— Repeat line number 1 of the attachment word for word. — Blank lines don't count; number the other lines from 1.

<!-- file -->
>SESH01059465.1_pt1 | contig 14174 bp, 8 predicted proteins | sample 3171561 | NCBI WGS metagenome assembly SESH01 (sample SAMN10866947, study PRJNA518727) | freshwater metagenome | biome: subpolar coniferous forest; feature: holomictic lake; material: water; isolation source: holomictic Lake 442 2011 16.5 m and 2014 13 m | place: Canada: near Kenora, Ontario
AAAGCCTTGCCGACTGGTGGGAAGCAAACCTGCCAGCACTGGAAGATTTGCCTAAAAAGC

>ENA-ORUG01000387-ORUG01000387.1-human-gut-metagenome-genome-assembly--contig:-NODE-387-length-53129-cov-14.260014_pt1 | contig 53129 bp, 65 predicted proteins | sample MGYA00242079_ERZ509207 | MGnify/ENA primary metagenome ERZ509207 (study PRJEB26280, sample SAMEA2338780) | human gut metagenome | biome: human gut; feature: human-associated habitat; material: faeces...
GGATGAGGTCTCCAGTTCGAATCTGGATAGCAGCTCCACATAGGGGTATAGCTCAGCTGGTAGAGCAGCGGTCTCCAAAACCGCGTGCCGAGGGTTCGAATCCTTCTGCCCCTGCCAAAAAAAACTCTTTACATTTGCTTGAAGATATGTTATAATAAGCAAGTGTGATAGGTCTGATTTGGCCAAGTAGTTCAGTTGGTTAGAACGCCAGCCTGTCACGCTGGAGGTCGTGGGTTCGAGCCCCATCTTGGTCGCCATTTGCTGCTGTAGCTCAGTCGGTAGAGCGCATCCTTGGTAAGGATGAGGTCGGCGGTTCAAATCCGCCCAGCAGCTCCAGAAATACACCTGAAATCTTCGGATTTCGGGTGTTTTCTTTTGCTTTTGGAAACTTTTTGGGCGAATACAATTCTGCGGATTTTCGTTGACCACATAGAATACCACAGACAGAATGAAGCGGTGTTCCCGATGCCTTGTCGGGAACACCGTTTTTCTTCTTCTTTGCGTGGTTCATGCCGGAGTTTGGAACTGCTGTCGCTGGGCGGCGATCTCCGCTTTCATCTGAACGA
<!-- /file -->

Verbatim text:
>SESH01059465.1_pt1 | contig 14174 bp, 8 predicted proteins | sample 3171561 | NCBI WGS metagenome assembly SESH01 (sample SAMN10866947, study PRJNA518727) | freshwater metagenome | biome: subpolar coniferous forest; feature: holomictic lake; material: water; isolation source: holomictic Lake 442 2011 16.5 m and 2014 13 m | place: Canada: near Kenora, Ontario